Our service department was unable to get any replacement air bags for our vehicle and recently offered us an option. First, they would take the vehicle into their storage lot and offer us a full paid rental car for the full time required to receive and install new air bags. Unfortunately, the dealer’s service storage lot was completely full with other vehicles awaiting air bag replacements. Instead, the dealer agreed to provide the free rental and told us to simply park the car at home and not drive it.

We waffled a bit on doing this, as it seemed odd to just have a car sitting around, even if we would get a replacement vehicle. I had heard how dangerous the air bags could be, though, so my wife and I finally relented and picked up a rental car about 2 weeks ago. It still seemed silly, but better safe than sorry, we thought.

It looks like it was a good idea, though, as today the US Department of Transportation has issued a press release that “…urged owners to stop driving the “unsafe” cars until they have been fixed.” (U.S. Warns Honda and Acura Owners to Replace Airbags, New York Times, June 30, 2016) I had seen previous stern warnings like this for other affected vehicles, but this was first one I had seen specifically for Honda. What’s interesting, though, is that these recall warnings only seem to address 2001-2003 vehicles, but ours is much newer, so there must still be large issues involving vehicles made up to the 2015 model year. You should check this article (Takata Airbag Recall: A Complete List of Affected Vehicles, Daily News, June 3, 2016 ) and with your dealer to see if your newer vehicle is affected.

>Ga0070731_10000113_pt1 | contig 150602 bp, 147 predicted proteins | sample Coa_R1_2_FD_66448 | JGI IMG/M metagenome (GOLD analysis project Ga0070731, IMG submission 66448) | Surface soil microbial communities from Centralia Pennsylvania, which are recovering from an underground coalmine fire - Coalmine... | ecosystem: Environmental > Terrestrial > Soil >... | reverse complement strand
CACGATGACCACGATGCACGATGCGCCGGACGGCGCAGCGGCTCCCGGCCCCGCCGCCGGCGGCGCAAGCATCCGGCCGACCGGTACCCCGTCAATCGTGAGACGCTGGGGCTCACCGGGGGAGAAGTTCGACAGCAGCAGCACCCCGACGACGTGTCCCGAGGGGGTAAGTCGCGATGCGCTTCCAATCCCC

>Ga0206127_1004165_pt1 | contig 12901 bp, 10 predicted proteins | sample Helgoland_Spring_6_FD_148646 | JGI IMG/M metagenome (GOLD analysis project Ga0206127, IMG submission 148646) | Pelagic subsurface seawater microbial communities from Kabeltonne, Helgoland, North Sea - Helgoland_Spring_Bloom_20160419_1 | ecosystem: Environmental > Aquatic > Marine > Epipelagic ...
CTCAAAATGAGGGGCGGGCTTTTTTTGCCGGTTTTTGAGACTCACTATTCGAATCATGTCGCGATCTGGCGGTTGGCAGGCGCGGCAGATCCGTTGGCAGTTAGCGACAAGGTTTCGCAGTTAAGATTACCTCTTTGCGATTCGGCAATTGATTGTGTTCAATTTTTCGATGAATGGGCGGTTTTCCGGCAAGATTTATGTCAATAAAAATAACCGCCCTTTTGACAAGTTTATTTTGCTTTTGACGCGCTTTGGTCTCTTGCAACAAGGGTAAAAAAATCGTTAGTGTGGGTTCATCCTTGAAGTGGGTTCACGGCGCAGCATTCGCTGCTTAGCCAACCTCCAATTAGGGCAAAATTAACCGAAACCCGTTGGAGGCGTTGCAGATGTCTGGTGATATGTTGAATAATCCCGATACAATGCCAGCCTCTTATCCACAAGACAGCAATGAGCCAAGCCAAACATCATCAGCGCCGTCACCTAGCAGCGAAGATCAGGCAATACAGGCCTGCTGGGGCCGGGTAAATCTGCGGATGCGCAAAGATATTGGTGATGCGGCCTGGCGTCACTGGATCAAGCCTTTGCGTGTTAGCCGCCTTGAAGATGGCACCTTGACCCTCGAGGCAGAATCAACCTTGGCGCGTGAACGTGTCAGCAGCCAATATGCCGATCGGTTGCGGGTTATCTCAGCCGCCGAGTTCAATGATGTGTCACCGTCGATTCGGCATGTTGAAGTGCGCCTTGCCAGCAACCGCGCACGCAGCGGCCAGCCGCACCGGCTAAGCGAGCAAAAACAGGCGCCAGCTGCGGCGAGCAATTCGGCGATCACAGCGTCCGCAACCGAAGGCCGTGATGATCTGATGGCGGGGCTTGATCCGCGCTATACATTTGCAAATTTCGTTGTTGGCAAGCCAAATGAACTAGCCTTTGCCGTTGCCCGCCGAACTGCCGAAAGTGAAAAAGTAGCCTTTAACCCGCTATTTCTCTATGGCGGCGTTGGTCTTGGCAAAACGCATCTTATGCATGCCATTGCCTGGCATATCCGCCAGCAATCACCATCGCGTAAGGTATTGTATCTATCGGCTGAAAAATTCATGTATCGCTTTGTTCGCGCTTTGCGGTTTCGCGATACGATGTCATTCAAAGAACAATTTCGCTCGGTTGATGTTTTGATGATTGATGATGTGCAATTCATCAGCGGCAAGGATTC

Based on this new warning, I would urge you to immediately call or visit your dealer’s service department, confirm that your vehicle is under recall, and then take advantage of whatever programs they provide for replacing your vehicle until it can be repaired. This situation has clearly reached a crisis point where car dealers realize that the potential legal exposure of not replacing the vehicles far outweighs the cost of providing rentals to affected vehicle owners. As several of the related articles said, the very next trip of your vehicle should be to your dealer for repair and nowhere else.


Categories: News, Opinion, Technology Tags:

Eat Your Drink: Culinary Cocktails by Matthew Biancaniello [Book] [Food] [Drink]

January 26th, 2016 Comments off

Eat Your Drink: Culinary Cocktails by Matthew Biancaniello

Eat Your Drink: Culinary Cocktails by Matthew Biancaniello

(I was provided a free, ebook, review copy of this book from the publisher. All opinions are my own)

Once we get over the peer-induced binge drinking of your college years, many of us go looking for a more enjoyable, and mindful, consumption of alcoholic beverages. As I moved into adulthood, I began to appreciate good wine, and my marriage to a Sicilian-American certainly didn’t hurt my exploration of both homely table wines and more expensive fare. Finally, as I have grown older, I have developed a taste for liquor of many sorts, cocktails of all descriptions and even began making my own liqueurs and digestivos, branching out into making my own hard cider, too.

As my love of cocktails grew, I began looking for books and blogs that could help me expand my knowledge and enjoyment of the countless combinations of liquor, mixers and infusions of all sorts. My wandering through the online world crossed paths with Eat Your Drink.